A local cable operator 10004 has a plurality of satellite dishes 10016 and antennas 10017 for receiving signals from a plurality of networks 10001 and affiliates 10003. The received signal from each of the dishes 10016 and antennas 10017 is provided to a respective input of a multi-channel inserter 10018, which can input data into the vertical blanking interval of a received signal. The multi-channel output from the inserter 10018 is amplified in an amplifier 10019 and provided over a cable 10020 to individual receivers 10005. Alternately the receivers 10005 could receive broadcast information via antennas or satellite receivers.
Each receiver 10005 includes a VBI decoder, which can include a VBI slicer and closed caption decoder, that scans VBI lines 10-21 of both fields 1 and 2. In addition it is possible to use the first few visible lines in each video frame for VBI data, for example, lines 22-24. Lines 1 through 9 are typically used for vertical synchronization and equalization and, thus, are not used to transmit data. Closed captioning and text mode data are generally transmitted on VBI line 21, field 1 of the standard NTSC video signal, at a rate of 2 bytes for each VBI line 21, field 1, as shown by closed caption data 112 in FIG. 4. The text mode fields fill the entire screen with text. The default mode is an open ended mode in which the page is first filled up and then scrolled up. The individual recipient of such data has no control over the data. Extended data services (EDS) data can be transmitted on VBI line 21, field 2, as shown by EDS data 116 in FIG. 4, at a rate of 2 bytes per VBI line 21, field 2.
By way of background, the data in the vertical blanking interval can be described in terms of the wave form, its coding and the data packet. The closed caption data wave form has a clock run-in followed by a frame code, followed by the data. The coding of the data is non-return-to-zero (NRZ) 7 bit odd parity.
Under mandatory FCC requirements effective July 1993, color televisions having a size 13″ and greater must provide a closed caption decoder. Caption data decoding is further described in the following specifications, which are hereby incorporated by reference herein: Title 47, Code of Federal Regulations, Part 15 as amended by GEN. Docket No. 91-1; FCC 91-119; “CLOSED CAPTION DECODER REQUIREMENTS FOR THE TELEVISION RECEIVERS”; Title 47, C.F.R., Part 73.652(a)(22), Caption Transmission format; Title 47, C.F.R. Part 73.699, FIG. 6; “TELEVISION SYNCHRONIZING WAVE FORM”; Title 47, C.F.R., Part 73.699, FIG. 17a; “LINE 21, FIELD 1 DATA SIGNAL FORMAT”; and PBS Engineering Report No. E-7709-C, “TELEVISION CAPTIONING FOR THE DEAF: SIGNAL AND DISPLAY SPECIFICATIONS”.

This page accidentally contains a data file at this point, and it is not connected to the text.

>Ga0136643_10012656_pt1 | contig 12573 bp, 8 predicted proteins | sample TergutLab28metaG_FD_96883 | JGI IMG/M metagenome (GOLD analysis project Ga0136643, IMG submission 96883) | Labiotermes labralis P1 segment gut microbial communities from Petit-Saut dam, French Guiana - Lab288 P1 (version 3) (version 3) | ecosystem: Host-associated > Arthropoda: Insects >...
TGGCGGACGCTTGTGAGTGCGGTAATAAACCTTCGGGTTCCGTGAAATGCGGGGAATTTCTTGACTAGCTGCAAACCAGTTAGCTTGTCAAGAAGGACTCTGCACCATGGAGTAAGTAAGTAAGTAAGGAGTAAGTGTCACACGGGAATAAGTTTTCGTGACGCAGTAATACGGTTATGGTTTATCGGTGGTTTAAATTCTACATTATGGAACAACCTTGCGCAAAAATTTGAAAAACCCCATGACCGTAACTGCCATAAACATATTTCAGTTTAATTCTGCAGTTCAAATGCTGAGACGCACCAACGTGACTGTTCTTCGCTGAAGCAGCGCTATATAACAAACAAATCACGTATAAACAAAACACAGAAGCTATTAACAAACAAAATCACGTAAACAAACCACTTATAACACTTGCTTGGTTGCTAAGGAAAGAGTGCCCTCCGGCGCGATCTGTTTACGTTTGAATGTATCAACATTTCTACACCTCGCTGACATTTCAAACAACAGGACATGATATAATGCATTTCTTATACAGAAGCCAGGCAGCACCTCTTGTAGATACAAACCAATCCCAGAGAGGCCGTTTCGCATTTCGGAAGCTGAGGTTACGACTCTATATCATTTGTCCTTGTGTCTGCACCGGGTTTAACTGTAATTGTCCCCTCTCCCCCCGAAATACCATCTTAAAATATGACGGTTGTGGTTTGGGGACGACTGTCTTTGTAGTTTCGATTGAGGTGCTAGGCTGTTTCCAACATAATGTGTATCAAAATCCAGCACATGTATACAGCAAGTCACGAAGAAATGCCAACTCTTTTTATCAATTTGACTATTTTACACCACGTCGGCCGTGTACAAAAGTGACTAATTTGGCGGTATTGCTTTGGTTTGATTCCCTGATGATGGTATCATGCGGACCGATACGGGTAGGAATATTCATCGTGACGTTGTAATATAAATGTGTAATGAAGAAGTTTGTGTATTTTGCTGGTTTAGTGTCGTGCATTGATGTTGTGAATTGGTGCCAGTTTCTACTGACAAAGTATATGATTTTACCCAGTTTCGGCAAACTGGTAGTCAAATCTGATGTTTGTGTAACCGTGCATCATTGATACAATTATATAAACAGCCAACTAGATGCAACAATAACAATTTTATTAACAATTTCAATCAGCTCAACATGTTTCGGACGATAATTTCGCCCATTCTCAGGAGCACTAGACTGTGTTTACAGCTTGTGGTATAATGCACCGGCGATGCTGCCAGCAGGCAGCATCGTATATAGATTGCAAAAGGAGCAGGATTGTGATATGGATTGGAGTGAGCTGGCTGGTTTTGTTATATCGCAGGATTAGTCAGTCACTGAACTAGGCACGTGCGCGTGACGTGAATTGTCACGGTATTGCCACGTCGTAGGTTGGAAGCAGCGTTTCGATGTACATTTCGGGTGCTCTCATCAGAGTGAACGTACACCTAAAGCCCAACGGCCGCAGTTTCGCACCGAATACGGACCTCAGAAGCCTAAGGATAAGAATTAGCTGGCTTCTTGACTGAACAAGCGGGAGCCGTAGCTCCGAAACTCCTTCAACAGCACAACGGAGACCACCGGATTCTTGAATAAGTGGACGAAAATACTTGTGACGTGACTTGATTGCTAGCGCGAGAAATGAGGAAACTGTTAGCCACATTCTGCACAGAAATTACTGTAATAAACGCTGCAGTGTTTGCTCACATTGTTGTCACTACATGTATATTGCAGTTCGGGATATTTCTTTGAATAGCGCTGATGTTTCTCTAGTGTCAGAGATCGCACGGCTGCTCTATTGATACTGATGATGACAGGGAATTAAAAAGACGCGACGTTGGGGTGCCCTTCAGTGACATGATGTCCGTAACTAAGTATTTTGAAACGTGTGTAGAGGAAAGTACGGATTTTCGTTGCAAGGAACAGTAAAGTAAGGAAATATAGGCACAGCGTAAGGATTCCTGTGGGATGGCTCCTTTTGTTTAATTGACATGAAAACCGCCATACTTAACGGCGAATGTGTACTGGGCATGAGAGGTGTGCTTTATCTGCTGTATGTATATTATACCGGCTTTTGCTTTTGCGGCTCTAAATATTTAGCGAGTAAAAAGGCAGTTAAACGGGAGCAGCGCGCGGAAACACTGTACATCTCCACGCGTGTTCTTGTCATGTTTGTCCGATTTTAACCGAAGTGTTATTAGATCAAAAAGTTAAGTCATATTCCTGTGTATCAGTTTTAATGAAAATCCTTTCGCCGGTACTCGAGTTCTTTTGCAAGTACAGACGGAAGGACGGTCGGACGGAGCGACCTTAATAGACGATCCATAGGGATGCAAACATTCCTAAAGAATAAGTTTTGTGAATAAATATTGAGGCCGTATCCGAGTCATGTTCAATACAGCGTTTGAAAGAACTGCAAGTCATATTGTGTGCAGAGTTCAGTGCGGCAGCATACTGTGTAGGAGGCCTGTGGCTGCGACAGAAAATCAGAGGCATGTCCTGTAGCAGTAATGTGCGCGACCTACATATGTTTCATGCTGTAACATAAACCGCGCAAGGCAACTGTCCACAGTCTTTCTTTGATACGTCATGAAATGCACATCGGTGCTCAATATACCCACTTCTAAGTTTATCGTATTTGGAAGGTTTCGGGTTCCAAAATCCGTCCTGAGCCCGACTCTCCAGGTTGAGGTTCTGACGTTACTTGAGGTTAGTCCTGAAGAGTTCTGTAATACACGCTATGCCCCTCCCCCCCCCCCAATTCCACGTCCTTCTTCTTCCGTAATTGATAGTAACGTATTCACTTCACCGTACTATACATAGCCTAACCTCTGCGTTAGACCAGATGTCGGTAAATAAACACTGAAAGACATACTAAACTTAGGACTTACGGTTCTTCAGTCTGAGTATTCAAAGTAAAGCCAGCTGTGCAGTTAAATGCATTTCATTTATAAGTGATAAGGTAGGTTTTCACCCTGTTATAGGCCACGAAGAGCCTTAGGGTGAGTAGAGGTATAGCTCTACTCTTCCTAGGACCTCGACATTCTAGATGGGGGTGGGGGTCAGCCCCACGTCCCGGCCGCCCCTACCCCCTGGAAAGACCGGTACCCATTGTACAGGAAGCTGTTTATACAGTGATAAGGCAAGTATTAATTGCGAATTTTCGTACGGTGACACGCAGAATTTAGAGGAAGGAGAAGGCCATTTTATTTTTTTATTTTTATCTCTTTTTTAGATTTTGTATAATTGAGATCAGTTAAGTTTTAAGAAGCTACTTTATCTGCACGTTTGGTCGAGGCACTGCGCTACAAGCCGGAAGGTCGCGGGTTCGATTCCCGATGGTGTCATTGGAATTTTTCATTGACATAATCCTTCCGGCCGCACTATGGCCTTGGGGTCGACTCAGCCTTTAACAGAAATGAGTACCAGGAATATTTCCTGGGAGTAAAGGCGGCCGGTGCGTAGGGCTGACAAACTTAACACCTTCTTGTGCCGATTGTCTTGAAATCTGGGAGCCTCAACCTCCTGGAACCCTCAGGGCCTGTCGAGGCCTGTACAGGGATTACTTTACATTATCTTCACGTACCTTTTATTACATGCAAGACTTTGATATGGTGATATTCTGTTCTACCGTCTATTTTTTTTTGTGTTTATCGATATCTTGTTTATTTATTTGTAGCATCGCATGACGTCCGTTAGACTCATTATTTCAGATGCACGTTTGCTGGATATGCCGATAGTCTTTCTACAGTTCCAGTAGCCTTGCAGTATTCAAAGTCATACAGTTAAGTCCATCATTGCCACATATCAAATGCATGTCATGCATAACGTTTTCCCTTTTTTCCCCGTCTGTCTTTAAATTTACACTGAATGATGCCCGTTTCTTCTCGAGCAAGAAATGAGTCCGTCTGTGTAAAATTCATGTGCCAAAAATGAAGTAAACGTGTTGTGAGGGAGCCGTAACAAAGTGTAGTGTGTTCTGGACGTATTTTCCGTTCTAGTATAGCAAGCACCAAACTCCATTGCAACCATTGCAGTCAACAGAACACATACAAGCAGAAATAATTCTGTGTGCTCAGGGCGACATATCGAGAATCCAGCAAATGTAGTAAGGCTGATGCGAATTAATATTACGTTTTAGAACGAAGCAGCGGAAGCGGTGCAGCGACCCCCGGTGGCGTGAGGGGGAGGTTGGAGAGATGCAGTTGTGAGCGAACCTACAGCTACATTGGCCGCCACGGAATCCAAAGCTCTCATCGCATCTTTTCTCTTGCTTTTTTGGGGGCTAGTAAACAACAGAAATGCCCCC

Under the extended data services (EDS) proposed in the Recommended Practice for Line 21 Data Service, Electronics Industries Association, EIA-608 (drafts Oct. 12, 1992 and Jun. 17, 1993) (hereinafter referred to as “EIA-608” standard”), the subject matter of which is incorporated herein by reference, additional data is provided in line 21, field 2 of the vertical blanking interval. This recommended practice includes two closed captioning fields, two text mode fields and the extended data services. The extended data includes, among other information, program name, program length, length into show, channel number, network affiliation, station call letters, UCT (universal coordinated time) time, time zone, and daylight savings time usage. Upstream at the network, the network inserts the program name, the length of the show, the length into the show, the network affiliation, and the UCT time. Downstream at the affiliate, the affiliate inserts the channel number, the time zone, the daylight savings time usage and program names. The network inserts the data that does not differ for different affiliates.
The data is transmitted in packets six classes of packets are proposed in the EIA-608 standard, including: (1) a “Current” class for describing a program currently being transmitted; (2) a “Future” class for describing a program to be transmitted later; (3) a “Channel Information” class for describing non-program specific information about the transmitting channel; (4) a Miscellaneous class for describing other information; (5) a “Public Service” class for transmitting data or messages of a public service nature such as National Weather Service Warnings and messages; and (6) a “Reserved” class reserved for future definition.